In sustainability terms, speedy delivery brings an increase in traffic, a big increase in household waste, and depending on how the services are delivered, may lead to an increase in CO2 emissions. In dense cities more deliveries are by bike; in sprawling conurbations the motorbike or car dominate. (And the lack of really good cycling maps for cities doesn’t help). Some Q-commerce companies are going electric, and trying to ensure that their waste, if not reduced, is at least recyclable.

Q-commerce may not be great for the long-term health of the urban population either. We are home-cooking less and living more off takeaways. We spend an average of 90% of our lives indoors, (and another portion in cars). This sedentary lifestyle contributes to obesity and chronic disease. If everything comes to our door, and we’re not even walking to the shops, what will that do to our physical and mental wellbeing?

The Acceleration of Urban Life

What will this compression of time and space mean for community and social relationships in our cities? Some citizens are drawn by the fast pace of city living; while others dislike the speeding up of urban life, complaining about fast cars, fast fashion, fast food. Some are attracted by the anonymous, transactional nature of cities; others want the bustle and interaction of city streets.

I think some patience is necessary to build friendships, relationships, and communities that last. Neighbourhoods are built on theses social connections and the interaction of people in streets, squares, shops, They come alive with what Jane Jacobs called, ‘The ballet of the good city sidewalk’, rather than just delivery vehicles zipping by.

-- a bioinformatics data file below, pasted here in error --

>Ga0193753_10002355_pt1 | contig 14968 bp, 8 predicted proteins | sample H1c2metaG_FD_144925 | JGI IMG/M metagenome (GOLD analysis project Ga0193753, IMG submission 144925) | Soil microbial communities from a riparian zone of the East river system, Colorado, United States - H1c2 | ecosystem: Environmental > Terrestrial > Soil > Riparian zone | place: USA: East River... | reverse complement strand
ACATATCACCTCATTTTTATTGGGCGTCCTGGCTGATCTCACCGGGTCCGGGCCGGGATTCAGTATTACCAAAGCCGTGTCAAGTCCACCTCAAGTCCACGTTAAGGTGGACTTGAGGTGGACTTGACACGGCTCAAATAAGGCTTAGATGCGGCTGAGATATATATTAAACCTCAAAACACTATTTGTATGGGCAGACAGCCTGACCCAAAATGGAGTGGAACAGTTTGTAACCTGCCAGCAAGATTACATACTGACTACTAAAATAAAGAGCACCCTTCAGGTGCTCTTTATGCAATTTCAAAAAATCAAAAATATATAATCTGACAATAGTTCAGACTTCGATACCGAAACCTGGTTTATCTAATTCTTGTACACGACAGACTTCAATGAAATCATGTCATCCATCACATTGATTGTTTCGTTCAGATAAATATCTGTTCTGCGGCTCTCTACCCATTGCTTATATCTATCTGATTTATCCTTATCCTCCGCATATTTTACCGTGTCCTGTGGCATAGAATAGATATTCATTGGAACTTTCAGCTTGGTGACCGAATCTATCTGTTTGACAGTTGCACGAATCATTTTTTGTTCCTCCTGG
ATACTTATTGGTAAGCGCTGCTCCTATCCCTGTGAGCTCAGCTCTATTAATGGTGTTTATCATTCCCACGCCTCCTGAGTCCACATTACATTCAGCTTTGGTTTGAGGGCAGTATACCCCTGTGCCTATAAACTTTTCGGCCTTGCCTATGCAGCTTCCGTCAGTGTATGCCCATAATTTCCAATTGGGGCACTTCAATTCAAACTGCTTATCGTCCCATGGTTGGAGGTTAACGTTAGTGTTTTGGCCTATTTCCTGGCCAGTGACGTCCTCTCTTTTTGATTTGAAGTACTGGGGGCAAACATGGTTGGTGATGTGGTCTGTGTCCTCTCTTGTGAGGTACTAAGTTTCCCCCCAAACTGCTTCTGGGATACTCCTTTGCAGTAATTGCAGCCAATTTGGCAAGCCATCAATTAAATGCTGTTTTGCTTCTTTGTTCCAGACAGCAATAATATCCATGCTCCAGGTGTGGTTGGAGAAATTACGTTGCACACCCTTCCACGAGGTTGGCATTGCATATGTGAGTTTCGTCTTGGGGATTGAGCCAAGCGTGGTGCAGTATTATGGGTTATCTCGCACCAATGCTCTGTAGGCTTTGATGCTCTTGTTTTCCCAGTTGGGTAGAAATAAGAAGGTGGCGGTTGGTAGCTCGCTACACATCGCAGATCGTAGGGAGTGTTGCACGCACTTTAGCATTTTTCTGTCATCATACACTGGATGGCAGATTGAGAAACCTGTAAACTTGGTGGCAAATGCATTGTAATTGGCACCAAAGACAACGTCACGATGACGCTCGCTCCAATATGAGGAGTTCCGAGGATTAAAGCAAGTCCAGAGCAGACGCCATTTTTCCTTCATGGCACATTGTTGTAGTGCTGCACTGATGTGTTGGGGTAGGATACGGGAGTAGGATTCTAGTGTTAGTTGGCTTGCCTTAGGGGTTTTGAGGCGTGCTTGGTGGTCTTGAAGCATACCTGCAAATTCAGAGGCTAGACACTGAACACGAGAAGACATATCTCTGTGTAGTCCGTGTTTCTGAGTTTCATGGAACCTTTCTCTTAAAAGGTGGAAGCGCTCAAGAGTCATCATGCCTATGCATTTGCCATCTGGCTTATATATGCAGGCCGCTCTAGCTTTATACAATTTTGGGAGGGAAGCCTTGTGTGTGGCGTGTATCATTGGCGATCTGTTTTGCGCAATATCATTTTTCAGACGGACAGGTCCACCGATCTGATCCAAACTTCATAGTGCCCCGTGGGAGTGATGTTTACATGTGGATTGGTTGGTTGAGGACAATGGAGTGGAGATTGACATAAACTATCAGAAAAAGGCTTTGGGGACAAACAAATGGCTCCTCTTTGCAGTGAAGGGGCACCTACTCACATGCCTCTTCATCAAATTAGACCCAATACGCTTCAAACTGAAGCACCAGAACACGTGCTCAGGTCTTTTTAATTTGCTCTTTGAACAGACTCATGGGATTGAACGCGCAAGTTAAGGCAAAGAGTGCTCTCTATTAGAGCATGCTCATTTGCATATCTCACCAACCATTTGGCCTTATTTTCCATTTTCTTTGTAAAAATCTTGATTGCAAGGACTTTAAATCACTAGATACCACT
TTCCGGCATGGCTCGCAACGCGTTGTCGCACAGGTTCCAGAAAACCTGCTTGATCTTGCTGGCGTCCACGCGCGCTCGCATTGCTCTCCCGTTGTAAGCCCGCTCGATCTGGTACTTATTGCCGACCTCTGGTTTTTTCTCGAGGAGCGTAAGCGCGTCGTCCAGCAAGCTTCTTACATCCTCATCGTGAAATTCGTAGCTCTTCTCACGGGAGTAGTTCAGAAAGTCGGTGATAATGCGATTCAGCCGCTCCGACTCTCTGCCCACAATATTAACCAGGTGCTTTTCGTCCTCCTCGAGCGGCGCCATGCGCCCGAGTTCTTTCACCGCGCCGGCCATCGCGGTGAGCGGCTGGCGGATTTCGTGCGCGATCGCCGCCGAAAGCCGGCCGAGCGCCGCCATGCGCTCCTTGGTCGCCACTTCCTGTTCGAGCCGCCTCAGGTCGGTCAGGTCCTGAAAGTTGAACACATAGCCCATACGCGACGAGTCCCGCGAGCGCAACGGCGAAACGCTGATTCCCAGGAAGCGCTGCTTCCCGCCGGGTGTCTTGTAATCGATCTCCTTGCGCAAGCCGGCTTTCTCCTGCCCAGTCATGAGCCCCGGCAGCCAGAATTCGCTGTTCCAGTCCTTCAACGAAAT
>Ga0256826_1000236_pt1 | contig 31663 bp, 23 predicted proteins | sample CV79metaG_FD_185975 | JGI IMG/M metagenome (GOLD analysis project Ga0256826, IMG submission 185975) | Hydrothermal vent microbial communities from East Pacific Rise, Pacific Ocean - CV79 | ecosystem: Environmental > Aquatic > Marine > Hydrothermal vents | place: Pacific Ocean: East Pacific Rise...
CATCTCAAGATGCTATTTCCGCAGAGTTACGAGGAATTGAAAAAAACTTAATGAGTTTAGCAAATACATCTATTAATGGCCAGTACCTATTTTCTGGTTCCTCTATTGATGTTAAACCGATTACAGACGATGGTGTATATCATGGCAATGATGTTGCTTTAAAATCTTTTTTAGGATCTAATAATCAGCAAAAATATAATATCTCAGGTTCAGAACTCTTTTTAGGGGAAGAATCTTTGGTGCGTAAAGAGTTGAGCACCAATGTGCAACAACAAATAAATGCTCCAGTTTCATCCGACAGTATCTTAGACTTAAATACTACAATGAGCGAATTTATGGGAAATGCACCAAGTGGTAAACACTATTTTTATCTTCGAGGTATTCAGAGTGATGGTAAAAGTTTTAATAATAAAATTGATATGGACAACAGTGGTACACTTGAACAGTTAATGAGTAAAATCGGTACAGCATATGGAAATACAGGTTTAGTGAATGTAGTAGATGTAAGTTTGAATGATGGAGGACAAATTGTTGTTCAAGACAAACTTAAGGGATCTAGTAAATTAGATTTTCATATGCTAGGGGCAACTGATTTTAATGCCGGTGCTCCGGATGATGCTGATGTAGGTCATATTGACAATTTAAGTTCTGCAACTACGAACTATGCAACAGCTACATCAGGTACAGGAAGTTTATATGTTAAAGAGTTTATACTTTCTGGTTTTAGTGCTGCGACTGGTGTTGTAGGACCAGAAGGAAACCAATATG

“They come alive with what Jane Jacobs called, ‘The ballet of the good city sidewalk’”

As a response to this acceleration of life, and building from the Slow Food philosophy, the Slow Cities movement in Italy stands as a stark counterpoint to this just-in-time ethos. They call for “Towns animated by people ‘curious about time reclaimed’, rich in squares, theatres, workshops, cafes, restaurants, spiritual places, unspoilt landscapes…where we still appreciate the slow, benevolent succession of the seasons…This is the joy of a slow, quiet, reflective way of life”.

Of course, not all of us can live in an Italian hill-town, with its rich culinary culture; and many people are struggling to find time just to get by. But I, for one, don’t want to live in a hollowed-out future city where food is cooked in anonymous out-of-town warehouses, where blank, dark, shops serve as logistics hubs, and where our streets are filled, not with people, but with speeding delivery vehicles.

Living Fast and Slow

Instant gratification is a powerful force. Technology will increasingly enable this (primal) urge and the Q-commerce trend will likely continue to accelerate. Delivery Hero, for example, has ‘an ambition to deliver anything’. And in our busy lives, who doesn’t want to save time?

Given, however, the potential spatial and social impacts on our cities, how can we ensure that bricks and mortar and the virtual world co-exist in mutually beneficial ways?

“How can we ensure that bricks and mortar and the virtual world co-exist in mutually beneficial ways?”

Losing local shops and restaurants, means losing jobs, connections, vibrancy. It also means losing business rates. Many of these digital platforms (AirbnB, Uber, as well as the speedy delivery companies) piggy-back on local infrastructure without putting much back in. More home deliveries also mean more packaging waste that adds to council tax bills, not the costs of the delivery companies.

City authorities are taking some steps in response. In the US, New York, Los Angeles, Chicago and Washington, DC, have used local ordinances to put temporary caps of 15% on delivery fees. More cities are sure to follow. But, this cannot be tackled just at the metropolitan level. At the national government level, a re-balancing of taxation between small, local businesses and the big, often global, delivery platforms is long overdue. There needs to be regulation, too, of the gig economy so that riders and drivers get a better deal.

We also have choices as citizens, as we come out of the pandemic, as to what kind of 15-minute city we want. With our fingers on our smart phones, we might want to pause, walk instead to our local shop or cafe, stop and have a chat, then cook a meal with friends or family, and just slow down.

This article was first published here on 4 May 2021.

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by Professor Peter Madden, OBE Spotted 3 signals

Futures for cities, places, & real estate. Professor of Practice in City Futures, Cardiff University; Chair, Building with Nature